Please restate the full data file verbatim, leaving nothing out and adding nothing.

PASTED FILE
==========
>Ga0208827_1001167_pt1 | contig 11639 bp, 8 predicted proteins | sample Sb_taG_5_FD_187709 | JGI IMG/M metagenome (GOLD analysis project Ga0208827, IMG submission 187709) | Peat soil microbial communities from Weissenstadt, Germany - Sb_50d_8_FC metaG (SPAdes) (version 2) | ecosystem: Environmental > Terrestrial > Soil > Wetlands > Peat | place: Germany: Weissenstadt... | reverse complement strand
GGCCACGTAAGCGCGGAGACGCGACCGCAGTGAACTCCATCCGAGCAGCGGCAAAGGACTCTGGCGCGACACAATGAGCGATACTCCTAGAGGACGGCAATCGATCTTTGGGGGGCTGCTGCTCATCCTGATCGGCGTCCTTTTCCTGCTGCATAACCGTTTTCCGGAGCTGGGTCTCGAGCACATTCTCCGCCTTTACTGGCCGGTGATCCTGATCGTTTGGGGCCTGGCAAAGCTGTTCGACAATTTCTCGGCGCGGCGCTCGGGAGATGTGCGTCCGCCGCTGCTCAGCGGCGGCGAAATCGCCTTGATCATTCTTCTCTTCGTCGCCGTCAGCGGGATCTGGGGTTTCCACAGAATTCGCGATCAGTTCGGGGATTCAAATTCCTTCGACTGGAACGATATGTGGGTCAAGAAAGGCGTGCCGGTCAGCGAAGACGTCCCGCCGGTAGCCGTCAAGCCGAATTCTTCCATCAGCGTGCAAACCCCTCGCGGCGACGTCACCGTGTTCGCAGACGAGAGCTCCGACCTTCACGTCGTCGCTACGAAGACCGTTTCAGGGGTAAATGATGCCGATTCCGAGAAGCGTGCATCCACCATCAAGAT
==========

>Ga0208827_1001167_pt1 | contig 11639 bp, 8 predicted proteins | sample Sb_taG_5_FD_187709 | JGI IMG/M metagenome (GOLD analysis project Ga0208827, IMG submission 187709) | Peat soil microbial communities from Weissenstadt, Germany - Sb_50d_8_FC metaG (SPAdes) (version 2) | ecosystem: Environmental > Terrestrial > Soil > Wetlands > Peat | place: Germany: Weissenstadt... | reverse complement strand
GGCCACGTAAGCGCGGAGACGCGACCGCAGTGAACTCCATCCGAGCAGCGGCAAAGGACTCTGGCGCGACACAATGAGCGATACTCCTAGAGGACGGCAATCGATCTTTGGGGGGCTGCTGCTCATCCTGATCGGCGTCCTTTTCCTGCTGCATAACCGTTTTCCGGAGCTGGGTCTCGAGCACATTCTCCGCCTTTACTGGCCGGTGATCCTGATCGTTTGGGGCCTGGCAAAGCTGTTCGACAATTTCTCGGCGCGGCGCTCGGGAGATGTGCGTCCGCCGCTGCTCAGCGGCGGCGAAATCGCCTTGATCATTCTTCTCTTCGTCGCCGTCAGCGGGATCTGGGGTTTCCACAGAATTCGCGATCAGTTCGGGGATTCAAATTCCTTCGACTGGAACGATATGTGGGTCAAGAAAGGCGTGCCGGTCAGCGAAGACGTCCCGCCGGTAGCCGTCAAGCCGAATTCTTCCATCAGCGTGCAAACCCCTCGCGGCGACGTCACCGTGTTCGCAGACGAGAGCTCCGACCTTCACGTCGTCGCTACGAAGACCGTTTCAGGGGTAAATGATGCCGATTCCGAGAAGCGTGCATCCACCATCAAGAT